PRCA chief: 'I was threatened for months during Bell Pottinger probe'

PRCA director general Francis Ingham was the target of threats of violence, including home visits from South African thugs, over several months during the body's investigation into Bell Pottinger a year ago.

Ingham: 'There were threats to me personally over a sustained period'
Ingham: 'There were threats to me personally over a sustained period'

Last September, the PRCA’s professional practices committee (PRC) decided to expel Bell Pottinger over its work for South African resources company Oakbay Investment designed to inflame racial tensions in the country.

The committee concluded Bell Pottinger had breached its professional charter and public affairs code of conduct and revoked its membership, which led to a client exodus and the agency’s eventual collapse.

Ingham, the public face of the PRCA inquiry into the Oakbay scandal, told PRWeek it was the most difficult period of his professional career.

ICCO launches #PowerofEthics campaign a year after Bell Pottinger closure

He received hundreds of threats and endured several home visits for at least four months, while the PRCA went to extraordinary lengths to protect the identity and activities of its professional practices committee.

"There were threats to me personally over a sustained period," Ingham said. "At the start of the process people in South Africa believed, because Bell Pottinger was a member of the PRCA and one of its directors sat on our board, we would clear Bell Pottinger of any complaints made against them and the process was rigged.

"Once we had made the decision about Bell Pottinger, the threats continued but from a different category of people in South Africa.

"People turned up to my house in London on two occasions and on one occasion to my house in the countryside."

Ingham said the thugs that visited him were South African and that he hid the visits from his family to protect them.

The PRCA chief said he was also sent "hundreds of videos" through email and social media that depicted people being killed and tortured in South Africa.

"I didn’t take it very seriously but it was rather unpleasant, low-grade threats."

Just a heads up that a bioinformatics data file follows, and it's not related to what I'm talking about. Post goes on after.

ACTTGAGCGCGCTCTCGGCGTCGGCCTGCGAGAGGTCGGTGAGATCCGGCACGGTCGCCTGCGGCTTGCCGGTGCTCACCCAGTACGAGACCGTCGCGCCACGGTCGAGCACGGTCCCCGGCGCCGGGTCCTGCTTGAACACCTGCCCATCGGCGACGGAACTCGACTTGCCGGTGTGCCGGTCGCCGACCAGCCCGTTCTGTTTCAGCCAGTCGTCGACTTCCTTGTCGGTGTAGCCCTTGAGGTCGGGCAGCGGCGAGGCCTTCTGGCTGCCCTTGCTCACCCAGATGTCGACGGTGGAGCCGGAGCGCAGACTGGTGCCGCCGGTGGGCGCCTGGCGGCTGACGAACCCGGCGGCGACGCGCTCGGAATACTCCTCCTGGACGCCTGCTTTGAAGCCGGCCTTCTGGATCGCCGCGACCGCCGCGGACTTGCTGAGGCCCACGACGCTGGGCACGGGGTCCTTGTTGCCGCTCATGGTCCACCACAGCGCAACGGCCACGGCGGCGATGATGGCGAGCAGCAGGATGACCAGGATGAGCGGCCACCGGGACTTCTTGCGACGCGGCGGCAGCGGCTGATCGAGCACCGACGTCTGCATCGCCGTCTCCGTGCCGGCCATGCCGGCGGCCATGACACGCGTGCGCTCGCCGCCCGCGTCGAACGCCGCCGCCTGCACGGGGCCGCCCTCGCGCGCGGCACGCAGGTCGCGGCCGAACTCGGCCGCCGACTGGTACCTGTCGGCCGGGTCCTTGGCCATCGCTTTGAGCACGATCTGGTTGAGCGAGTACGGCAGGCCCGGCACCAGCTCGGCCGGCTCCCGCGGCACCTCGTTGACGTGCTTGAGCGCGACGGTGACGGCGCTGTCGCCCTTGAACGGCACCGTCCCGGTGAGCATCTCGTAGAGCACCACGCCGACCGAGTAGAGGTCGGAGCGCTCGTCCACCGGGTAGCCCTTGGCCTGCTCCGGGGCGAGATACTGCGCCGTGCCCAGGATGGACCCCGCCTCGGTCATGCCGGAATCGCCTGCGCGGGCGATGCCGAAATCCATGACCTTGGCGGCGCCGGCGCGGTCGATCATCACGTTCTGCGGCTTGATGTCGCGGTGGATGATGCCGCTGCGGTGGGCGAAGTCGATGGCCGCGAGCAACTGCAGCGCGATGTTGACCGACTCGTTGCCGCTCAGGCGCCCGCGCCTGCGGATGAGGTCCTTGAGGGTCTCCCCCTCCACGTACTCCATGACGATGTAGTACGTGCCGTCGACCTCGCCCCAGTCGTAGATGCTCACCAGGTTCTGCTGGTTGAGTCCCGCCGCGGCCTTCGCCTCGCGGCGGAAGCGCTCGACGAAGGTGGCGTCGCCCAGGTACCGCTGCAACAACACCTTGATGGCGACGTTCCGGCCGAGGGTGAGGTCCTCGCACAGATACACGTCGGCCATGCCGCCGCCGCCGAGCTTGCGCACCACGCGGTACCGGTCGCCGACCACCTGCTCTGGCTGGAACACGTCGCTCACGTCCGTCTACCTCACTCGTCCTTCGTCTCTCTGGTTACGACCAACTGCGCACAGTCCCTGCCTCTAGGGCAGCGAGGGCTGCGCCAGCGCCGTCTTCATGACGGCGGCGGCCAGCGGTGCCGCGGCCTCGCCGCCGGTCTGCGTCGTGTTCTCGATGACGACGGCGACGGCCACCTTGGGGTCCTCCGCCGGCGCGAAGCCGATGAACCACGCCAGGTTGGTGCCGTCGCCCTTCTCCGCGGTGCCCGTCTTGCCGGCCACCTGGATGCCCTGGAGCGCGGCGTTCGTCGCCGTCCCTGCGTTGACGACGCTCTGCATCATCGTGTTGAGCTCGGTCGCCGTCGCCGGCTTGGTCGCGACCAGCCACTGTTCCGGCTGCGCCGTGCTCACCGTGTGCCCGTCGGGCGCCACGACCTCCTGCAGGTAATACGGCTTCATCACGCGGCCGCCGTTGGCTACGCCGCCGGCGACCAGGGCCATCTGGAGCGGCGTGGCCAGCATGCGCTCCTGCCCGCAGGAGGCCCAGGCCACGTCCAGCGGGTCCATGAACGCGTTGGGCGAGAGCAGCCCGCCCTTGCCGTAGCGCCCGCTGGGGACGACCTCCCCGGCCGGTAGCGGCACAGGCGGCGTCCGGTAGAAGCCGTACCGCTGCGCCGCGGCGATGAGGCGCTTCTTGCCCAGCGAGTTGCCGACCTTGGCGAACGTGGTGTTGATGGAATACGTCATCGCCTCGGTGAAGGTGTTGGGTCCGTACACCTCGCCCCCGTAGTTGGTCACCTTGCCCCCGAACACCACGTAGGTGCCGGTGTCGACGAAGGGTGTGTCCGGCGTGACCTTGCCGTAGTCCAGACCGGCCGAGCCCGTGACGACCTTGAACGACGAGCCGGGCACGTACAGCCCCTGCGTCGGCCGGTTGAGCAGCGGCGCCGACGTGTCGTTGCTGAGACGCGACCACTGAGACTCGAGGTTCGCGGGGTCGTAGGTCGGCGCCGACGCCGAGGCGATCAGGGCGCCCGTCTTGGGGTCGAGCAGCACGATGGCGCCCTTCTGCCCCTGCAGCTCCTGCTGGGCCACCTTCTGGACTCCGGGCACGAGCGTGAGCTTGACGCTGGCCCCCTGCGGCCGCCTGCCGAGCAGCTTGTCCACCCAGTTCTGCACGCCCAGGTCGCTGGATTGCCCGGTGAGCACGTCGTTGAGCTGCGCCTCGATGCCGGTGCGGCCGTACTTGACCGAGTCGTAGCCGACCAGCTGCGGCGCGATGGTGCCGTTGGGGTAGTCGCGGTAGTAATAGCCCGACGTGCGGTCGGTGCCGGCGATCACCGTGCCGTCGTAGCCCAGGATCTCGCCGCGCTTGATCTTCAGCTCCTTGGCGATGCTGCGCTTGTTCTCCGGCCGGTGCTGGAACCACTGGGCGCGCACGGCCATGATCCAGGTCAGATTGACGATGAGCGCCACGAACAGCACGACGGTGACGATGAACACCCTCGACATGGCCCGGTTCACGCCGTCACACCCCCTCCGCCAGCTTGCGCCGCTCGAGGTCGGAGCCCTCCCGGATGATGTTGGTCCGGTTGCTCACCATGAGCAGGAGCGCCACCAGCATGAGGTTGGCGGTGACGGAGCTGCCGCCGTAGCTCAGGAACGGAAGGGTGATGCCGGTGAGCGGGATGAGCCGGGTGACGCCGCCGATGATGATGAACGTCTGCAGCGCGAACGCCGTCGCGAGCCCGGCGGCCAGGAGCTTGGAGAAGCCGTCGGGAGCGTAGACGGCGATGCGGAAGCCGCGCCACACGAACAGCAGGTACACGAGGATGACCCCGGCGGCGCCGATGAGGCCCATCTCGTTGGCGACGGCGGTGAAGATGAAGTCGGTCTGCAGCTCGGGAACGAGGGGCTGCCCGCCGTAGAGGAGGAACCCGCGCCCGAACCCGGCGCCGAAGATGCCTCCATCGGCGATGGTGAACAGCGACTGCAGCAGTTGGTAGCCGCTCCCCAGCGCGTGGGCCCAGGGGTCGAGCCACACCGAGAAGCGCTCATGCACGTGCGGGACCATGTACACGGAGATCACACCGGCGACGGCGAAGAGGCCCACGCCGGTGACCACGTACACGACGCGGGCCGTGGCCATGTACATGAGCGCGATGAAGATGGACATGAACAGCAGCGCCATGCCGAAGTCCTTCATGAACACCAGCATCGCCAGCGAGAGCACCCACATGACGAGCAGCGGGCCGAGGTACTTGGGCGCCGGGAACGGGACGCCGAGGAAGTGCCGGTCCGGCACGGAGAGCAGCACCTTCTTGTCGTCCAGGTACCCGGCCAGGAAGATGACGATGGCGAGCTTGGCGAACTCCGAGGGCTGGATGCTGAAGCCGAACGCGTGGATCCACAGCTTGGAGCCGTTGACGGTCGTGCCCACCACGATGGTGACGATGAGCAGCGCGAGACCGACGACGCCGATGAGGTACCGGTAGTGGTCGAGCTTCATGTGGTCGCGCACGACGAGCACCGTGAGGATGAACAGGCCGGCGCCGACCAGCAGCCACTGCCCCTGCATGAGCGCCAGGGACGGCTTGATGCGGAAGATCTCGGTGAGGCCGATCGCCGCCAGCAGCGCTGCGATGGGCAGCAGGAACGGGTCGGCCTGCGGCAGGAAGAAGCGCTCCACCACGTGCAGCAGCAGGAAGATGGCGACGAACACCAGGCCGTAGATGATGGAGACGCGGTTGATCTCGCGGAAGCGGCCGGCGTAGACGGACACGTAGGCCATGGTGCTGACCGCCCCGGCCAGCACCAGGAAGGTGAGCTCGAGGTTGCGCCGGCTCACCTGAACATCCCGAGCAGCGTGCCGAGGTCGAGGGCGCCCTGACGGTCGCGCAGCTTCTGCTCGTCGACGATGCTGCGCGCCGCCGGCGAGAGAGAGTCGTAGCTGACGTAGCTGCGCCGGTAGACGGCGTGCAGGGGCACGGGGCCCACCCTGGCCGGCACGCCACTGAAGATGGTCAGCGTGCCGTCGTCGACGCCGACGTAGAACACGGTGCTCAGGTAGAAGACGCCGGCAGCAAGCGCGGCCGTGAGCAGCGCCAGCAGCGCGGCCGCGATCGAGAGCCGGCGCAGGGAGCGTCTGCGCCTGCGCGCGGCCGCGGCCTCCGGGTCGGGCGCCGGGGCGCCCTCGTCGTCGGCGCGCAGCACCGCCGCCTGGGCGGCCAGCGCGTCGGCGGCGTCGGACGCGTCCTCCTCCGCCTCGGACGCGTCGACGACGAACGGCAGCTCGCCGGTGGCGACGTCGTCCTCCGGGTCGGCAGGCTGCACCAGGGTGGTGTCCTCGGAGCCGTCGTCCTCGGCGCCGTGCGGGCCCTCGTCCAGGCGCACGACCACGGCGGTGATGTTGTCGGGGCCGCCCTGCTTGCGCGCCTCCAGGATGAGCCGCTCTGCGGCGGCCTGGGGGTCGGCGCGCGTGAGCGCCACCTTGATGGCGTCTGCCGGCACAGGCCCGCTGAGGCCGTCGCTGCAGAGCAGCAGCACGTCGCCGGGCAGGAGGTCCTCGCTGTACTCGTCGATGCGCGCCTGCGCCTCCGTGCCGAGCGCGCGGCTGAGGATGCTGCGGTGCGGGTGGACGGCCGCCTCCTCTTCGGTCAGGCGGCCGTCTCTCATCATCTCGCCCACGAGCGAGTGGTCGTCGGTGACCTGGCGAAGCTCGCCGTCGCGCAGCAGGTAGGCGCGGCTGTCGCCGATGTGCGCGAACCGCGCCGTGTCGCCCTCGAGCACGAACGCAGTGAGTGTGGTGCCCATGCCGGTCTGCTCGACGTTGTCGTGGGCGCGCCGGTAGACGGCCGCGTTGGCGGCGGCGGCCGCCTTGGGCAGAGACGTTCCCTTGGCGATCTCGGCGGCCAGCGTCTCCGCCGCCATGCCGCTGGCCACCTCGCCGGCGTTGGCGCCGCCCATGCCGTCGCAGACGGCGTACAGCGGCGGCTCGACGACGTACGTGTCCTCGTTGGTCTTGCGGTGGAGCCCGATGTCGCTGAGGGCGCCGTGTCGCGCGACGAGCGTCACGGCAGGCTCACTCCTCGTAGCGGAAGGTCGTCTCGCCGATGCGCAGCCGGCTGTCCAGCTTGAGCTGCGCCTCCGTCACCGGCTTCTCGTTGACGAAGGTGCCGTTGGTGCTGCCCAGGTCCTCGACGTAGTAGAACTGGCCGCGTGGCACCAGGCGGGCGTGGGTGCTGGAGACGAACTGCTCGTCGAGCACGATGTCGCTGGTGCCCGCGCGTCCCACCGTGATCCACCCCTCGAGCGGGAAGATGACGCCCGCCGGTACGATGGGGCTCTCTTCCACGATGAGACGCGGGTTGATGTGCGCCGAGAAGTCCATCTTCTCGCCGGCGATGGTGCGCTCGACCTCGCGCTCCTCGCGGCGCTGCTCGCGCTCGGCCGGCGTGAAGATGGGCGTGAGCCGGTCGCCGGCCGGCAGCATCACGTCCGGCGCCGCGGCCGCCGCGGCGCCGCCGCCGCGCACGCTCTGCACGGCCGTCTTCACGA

During the investigation, the PRCA had to take extra precautions to hide the identity of professional practices committee members and the locations of meetings.

"When they met with representatives of Bell Pottinger and the Democratic Alliance, the address wasn’t disclosed publicly apart from to the police and we asked all parties concerned to keep the venues secret," Ingham said.

Despite the vicious nature of the threats, Ingham said that it hadn’t taken a toll on him but the decision to expel Bell Pottinger, which would invariably cost hundreds of employees their jobs, was personally taxing.

"It was most difficult decision that I’ve made in 10 years of being director general of the PRCA. I’d never felt the burden and responsibility of my job more heavily," Ingham said.

"A couple of hundred people lost their jobs. For them it was incredibly painful and I felt bad for them, but the PRCA did what it had to do.

"If we had taken the opposite decision and nothing had happened, then the self-regulation of the PR sector would have been a laughing stock."

Despite the personal burden and damage to Bell Pottinger’s staff, many of whom were unaware of the Oakbay affair, Ingham said the PRCA’s decision to expel the firm was a "proud moment for the PR industry".

"The overwhelming reaction of the industry was to applaud what we did and to say that Bell Pottinger was the exception [to the industry’s standards]," Ingham said.

"The industry I see a year on is ethical, professional and a power for good."

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